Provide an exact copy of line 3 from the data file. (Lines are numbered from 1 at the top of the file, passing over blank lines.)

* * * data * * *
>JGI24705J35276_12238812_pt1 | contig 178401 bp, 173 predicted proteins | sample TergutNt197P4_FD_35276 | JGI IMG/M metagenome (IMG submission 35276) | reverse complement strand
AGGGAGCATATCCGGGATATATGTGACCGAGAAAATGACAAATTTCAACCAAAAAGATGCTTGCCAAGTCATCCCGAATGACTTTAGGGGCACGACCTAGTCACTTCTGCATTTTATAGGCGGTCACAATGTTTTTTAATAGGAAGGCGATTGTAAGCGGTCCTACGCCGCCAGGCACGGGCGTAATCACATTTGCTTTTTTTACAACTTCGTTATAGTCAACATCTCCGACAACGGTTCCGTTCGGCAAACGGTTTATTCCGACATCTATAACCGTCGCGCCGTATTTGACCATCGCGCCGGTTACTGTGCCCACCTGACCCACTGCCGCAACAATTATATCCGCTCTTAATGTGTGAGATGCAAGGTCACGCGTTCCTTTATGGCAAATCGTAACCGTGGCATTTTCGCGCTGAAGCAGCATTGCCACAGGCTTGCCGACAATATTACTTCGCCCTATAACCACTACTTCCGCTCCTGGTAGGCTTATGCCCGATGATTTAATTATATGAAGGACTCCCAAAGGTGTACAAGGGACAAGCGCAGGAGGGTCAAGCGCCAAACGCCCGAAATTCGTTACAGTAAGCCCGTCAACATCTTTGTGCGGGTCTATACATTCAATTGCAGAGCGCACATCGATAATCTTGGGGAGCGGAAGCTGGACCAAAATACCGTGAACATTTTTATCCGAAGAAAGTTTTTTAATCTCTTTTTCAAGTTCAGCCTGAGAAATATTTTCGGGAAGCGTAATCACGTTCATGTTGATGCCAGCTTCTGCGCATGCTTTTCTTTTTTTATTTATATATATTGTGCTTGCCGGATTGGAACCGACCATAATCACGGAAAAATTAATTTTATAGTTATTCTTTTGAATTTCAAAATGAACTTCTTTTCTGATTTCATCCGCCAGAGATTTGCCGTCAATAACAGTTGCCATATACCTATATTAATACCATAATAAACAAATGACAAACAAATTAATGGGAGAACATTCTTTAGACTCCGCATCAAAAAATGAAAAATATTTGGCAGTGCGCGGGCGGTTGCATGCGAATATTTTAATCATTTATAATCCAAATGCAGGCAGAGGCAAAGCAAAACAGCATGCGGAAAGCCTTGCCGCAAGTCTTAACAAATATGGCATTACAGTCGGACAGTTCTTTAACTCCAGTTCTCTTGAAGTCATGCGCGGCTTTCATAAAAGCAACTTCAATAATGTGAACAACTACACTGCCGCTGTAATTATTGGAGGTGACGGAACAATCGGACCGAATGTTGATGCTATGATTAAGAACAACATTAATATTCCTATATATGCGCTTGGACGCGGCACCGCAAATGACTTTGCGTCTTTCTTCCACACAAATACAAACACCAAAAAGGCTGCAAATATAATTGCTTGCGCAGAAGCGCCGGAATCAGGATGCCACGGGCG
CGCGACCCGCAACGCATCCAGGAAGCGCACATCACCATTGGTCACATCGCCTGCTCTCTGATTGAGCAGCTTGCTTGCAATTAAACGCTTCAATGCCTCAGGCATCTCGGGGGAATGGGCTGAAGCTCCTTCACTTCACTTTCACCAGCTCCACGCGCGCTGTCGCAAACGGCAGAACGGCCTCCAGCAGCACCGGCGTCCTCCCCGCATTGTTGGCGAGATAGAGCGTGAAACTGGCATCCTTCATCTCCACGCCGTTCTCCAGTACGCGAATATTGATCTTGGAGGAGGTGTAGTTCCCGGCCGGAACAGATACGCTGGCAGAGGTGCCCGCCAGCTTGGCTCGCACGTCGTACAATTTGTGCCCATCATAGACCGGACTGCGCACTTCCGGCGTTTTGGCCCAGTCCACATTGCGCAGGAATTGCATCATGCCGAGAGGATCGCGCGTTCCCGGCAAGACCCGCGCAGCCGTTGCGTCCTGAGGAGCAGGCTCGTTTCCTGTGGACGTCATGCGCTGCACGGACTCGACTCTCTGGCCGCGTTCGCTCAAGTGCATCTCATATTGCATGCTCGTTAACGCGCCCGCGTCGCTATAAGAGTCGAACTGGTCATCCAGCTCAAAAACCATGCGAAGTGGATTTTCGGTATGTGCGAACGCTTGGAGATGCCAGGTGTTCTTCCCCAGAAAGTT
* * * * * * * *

CGCGACCCGCAACGCATCCAGGAAGCGCACATCACCATTGGTCACATCGCCTGCTCTCTGATTGAGCAGCTTGCTTGCAATTAAACGCTTCAATGCCTCAGGCATCTCGGGGGAATGGGCTGAAGCTCCTTCACTTCACTTTCACCAGCTCCACGCGCGCTGTCGCAAACGGCAGAACGGCCTCCAGCAGCACCGGCGTCCTCCCCGCATTGTTGGCGAGATAGAGCGTGAAACTGGCATCCTTCATCTCCACGCCGTTCTCCAGTACGCGAATATTGATCTTGGAGGAGGTGTAGTTCCCGGCCGGAACAGATACGCTGGCAGAGGTGCCCGCCAGCTTGGCTCGCACGTCGTACAATTTGTGCCCATCATAGACCGGACTGCGCACTTCCGGCGTTTTGGCCCAGTCCACATTGCGCAGGAATTGCATCATGCCGAGAGGATCGCGCGTTCCCGGCAAGACCCGCGCAGCCGTTGCGTCCTGAGGAGCAGGCTCGTTTCCTGTGGACGTCATGCGCTGCACGGACTCGACTCTCTGGCCGCGTTCGCTCAAGTGCATCTCATATTGCATGCTCGTTAACGCGCCCGCGTCGCTATAAGAGTCGAACTGGTCATCCAGCTCAAAAACCATGCGAAGTGGATTTTCGGTATGTGCGAACGCTTGGAGATGCCAGGTGTTCTTCCCCAGAAAGTT